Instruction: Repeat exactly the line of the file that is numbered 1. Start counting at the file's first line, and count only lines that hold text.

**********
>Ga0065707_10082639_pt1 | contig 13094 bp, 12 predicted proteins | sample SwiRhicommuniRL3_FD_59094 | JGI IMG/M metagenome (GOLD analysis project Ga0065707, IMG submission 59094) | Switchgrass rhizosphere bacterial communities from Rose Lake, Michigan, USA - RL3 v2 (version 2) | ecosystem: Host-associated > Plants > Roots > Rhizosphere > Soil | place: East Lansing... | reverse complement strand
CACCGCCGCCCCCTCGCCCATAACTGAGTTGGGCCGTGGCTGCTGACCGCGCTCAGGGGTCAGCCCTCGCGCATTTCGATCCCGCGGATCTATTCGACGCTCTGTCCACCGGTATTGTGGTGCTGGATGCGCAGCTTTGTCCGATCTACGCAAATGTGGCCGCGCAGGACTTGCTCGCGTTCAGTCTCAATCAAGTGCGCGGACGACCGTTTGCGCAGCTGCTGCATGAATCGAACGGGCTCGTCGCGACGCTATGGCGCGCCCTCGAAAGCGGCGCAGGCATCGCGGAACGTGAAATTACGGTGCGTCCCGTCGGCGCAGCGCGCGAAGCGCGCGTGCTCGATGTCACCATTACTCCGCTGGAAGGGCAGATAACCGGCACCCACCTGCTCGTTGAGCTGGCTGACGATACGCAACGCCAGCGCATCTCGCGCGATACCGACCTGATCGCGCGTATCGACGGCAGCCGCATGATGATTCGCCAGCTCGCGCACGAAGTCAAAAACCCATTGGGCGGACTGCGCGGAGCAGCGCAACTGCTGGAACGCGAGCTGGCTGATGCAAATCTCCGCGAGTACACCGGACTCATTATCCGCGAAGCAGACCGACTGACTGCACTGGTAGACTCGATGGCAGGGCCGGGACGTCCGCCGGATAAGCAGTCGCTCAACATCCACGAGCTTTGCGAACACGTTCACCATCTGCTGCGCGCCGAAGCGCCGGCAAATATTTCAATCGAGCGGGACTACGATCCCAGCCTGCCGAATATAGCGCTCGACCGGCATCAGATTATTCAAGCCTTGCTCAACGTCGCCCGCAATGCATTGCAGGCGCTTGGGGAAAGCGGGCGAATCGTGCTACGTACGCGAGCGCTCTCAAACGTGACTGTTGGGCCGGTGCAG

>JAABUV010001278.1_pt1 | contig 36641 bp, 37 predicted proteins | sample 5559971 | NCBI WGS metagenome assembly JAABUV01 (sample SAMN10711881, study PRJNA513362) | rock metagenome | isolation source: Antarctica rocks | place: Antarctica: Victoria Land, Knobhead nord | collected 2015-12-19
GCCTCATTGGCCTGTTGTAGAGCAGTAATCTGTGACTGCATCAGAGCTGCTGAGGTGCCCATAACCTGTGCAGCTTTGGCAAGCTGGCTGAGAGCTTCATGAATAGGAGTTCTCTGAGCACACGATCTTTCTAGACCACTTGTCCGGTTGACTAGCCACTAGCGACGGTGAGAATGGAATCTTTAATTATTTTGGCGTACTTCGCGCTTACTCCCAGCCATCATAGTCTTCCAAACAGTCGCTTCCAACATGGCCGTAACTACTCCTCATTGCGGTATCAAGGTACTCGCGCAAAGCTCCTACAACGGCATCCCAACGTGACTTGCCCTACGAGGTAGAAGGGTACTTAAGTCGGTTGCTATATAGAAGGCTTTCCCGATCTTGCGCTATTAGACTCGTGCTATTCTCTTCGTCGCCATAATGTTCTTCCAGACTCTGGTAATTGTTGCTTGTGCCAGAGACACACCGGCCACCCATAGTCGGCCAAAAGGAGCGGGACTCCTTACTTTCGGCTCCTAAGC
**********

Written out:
>Ga0065707_10082639_pt1 | contig 13094 bp, 12 predicted proteins | sample SwiRhicommuniRL3_FD_59094 | JGI IMG/M metagenome (GOLD analysis project Ga0065707, IMG submission 59094) | Switchgrass rhizosphere bacterial communities from Rose Lake, Michigan, USA - RL3 v2 (version 2) | ecosystem: Host-associated > Plants > Roots > Rhizosphere > Soil | place: East Lansing... | reverse complement strand